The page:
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Politics

Macedonia: Abstract Expressionism is Back

Abstract expressionism is no longer cutting-edge art in most places, but in one country it is enjoying a massive popular revival: Macedonia. The artists are at work day and night in the capital, Skopje, decorating public buildings and statues with splatters of every colour in the rainbow in a style clearly inspired by Jackson Pollock.

The Macedonian artists can’t get as close to their work as Pollock (who put his canvases on the floor and dripped or splattered paint on them), because they are separated from their art-works by lines of grim-faced policemen. But they have solved that problem by using big sling-shots to lob paint-filled balloons over the cops’ heads onto the statues and buildings.

It is a non-violent protest movement, of course, but a very clever one, because the statues and buildings in question richly deserve to be defaced. They were all put up on the orders of Nikola Gruevski, the strongman who ruled the country for the past decade, in order to glorify Macedonia’s past (in the official version) or his own rule (in the popular view).

The 600-million-euro building spree included Porta Macedonia (a scaled-down Arc de Triomphe), a low-rent copy of the White House, and a plethora of faux-baroque office buildings and multi-storey parking garages. Not to mention more than a hundred new statues including a 22-metre-high equestrian statue of Alexander the Great atop a white marble fountain.

All those ridiculous expanses of white marble have now fallen victim to Macedonia’s “Colourful Revolution”, and the regime is starting to crack under the pressure, which is not just coming from the streets. The European Union, which let Macedonia become a candidate for membership eleven years ago, is also turning the screws.

Macedonia, a land-locked, resource-poor country of only 2 million people, is the southernmost of the seven states that came out of former Yugoslavia. As elsewhere in post-Communist Eastern Europe, the European Union encouraged democracy and the rule of law in Macedonia by holding out the prospect of eventual EU membership, and for a while it seemed to be working. Then came Nikola Gruevski.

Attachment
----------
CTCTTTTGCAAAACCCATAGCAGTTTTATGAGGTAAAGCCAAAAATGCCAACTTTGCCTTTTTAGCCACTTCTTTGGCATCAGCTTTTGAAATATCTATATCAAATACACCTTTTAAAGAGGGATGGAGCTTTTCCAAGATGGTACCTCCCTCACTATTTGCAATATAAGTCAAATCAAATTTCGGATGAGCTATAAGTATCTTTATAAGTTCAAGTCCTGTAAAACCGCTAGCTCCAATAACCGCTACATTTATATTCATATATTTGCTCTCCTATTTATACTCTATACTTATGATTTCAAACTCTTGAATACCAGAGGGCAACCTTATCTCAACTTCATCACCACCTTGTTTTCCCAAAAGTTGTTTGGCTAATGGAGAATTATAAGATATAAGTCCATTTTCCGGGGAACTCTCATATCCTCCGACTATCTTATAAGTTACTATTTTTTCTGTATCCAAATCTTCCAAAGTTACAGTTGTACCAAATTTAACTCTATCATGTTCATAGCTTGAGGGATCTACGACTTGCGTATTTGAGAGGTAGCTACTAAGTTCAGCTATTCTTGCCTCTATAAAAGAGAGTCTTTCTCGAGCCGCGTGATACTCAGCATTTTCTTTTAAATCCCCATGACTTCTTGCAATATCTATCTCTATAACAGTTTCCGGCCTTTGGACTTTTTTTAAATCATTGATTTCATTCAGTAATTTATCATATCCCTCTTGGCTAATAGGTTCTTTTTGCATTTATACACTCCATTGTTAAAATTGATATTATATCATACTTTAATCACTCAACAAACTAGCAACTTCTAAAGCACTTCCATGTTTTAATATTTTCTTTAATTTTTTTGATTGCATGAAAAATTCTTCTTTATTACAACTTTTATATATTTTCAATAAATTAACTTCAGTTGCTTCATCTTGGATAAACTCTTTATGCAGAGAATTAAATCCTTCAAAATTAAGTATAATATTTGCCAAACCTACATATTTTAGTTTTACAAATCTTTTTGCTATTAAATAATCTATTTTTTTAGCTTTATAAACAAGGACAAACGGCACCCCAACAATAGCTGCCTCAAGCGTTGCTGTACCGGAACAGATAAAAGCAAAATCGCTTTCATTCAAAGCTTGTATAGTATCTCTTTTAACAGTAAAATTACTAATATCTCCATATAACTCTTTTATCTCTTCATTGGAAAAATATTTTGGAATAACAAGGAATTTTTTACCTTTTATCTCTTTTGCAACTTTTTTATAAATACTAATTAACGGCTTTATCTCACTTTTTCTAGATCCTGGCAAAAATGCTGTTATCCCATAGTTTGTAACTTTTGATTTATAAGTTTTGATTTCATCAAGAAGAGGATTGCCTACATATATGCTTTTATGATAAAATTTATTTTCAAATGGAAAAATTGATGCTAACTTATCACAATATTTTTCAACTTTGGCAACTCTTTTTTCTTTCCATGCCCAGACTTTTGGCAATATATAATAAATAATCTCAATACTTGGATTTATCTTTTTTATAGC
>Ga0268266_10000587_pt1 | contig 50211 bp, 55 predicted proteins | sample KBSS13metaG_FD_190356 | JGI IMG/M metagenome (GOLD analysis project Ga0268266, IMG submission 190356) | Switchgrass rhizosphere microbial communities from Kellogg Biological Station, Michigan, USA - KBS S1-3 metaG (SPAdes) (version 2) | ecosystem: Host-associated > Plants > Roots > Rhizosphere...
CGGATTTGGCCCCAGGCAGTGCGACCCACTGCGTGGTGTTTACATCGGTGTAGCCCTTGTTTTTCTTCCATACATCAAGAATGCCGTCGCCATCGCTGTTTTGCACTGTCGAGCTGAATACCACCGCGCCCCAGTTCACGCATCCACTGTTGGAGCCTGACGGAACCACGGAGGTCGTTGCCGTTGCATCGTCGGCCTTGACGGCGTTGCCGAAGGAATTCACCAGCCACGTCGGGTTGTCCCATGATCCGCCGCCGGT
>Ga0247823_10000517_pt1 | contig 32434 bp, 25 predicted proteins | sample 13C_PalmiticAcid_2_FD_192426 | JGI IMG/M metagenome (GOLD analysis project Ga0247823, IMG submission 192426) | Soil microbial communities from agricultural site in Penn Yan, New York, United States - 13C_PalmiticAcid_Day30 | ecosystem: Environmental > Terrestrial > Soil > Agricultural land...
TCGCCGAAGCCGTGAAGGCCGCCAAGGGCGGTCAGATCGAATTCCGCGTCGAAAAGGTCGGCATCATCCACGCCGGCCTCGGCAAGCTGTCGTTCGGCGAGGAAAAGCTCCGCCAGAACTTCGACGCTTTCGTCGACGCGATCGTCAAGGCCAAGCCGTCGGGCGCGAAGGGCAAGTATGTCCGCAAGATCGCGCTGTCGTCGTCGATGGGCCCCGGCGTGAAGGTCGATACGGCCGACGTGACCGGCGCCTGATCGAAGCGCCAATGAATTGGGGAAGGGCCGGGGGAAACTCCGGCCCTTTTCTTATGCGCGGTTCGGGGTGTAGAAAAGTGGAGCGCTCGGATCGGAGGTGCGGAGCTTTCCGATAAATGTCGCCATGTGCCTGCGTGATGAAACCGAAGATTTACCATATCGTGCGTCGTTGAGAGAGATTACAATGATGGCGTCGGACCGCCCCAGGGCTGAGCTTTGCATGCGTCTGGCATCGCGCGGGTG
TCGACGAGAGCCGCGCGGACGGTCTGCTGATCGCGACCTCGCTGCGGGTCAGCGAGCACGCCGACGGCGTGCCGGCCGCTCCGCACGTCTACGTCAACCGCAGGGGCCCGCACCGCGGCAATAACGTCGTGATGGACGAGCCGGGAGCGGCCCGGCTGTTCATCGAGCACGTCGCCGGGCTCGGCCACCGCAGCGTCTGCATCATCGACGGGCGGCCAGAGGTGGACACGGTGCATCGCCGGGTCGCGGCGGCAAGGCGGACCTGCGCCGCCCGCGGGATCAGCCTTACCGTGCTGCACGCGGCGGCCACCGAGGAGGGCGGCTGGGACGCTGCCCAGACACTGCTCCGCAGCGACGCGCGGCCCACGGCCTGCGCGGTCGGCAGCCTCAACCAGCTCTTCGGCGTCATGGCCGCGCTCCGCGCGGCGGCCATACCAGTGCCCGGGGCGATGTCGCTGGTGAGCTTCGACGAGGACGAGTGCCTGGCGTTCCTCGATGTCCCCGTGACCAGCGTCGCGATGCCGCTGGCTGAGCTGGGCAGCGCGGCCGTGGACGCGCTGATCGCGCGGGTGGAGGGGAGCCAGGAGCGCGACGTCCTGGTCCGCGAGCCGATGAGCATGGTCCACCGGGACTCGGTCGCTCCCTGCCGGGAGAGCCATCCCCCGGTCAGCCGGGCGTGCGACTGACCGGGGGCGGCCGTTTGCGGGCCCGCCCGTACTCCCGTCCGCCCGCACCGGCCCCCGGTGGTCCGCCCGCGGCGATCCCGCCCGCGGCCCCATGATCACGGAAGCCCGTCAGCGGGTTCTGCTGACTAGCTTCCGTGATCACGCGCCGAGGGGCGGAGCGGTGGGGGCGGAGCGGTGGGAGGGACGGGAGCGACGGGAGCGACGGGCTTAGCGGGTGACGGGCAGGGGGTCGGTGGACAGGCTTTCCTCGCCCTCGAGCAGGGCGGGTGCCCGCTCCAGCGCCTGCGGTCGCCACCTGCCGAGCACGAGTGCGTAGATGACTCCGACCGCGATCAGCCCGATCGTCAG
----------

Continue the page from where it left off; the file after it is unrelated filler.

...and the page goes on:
He leads a hyper-nationalist party that is named after the old “Internal Macedonian Revolutionary Organisation” (VMRO), which waged a guerilla and terrorist war against the Ottoman empire more than a century ago. Many of its founders had been anti-Communist nationalists in the old days, but they shared the Communist political style, which held that the point of politics was to take and keep power by any means necessary.

So the VMRO’s election victory ten years ago was, in a sense, like the Communists coming back into power under a different brand name, but with the same old habits. They feathered their nests; they took control of the media, the police and the judiciary; they even built a lavish new Party headquarters and furnished it with Soviet-style “Socialist Realist” paintings of themselves.

They also rigged the 2012 elections, and the EU made it plain that Macedonia’s membership application would stall if this sort of thing went on. But they didn’t care; they were in power. And they would still be all right if they hadn’t fallen back into the old Commie habit of tapping everybody’s phones – including their own.

It was the Nixon tapes all over again, on the grandest scale imaginable. The VMRO (its full name is VMRO-DPMNE, but never mind) was tapping the phones of 20,000 people. Most were opposition politicians, journalists, even bishops, but it was also recording the calls of its own cabinet ministers, even Prime Minister Gruevski himself. (These people don’t trust one another much.)

Then, about three years ago, somebody leaked the tapes to the opposition. (Surprise!) The tapes revealed senior VMRO officials discussing various corrupt deals, ballot-box stuffing, even the cover-up of a murder. Gruevski claimed that the tapes had been fabricated by an unnamed foreign intelligence agency, but the EU insisted that the crimes be investigated or else Macedonia’s membership application would be toast.

Last summer Gruevski agreed to set up a Special Prosecution office to investigate the crimes, to resign himself, and to create an interim multi-party government to organise new elections. But by late last winter most senior VMRO officials and cabinet members were facing serious charges, so he pulled the plug.

In early April Gruevski got President Gjorge Ivanov, also a VMRO member, to issue pardons for 56 senior politicians who were implicated in the scandal (including Gruevski himself, who was facing five charges). At that point the street protests began, and have continued ever since.

On 6 June President Ivanov, under huge pressure from the EU, revoked all of the pardons. Negotiations continue on cleaning up the voters’ list, restoring media freedoms and scheduling a new election, but one thing is already clear. Without the prospect of EU membership, Macedonia (and some other Balkan countries too) would simply have wound up as nasty little dictatorships.
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To shorten to 725 words, omit paragraphs 4 and 12. (“The 600…fountain”; and “Last…plug”)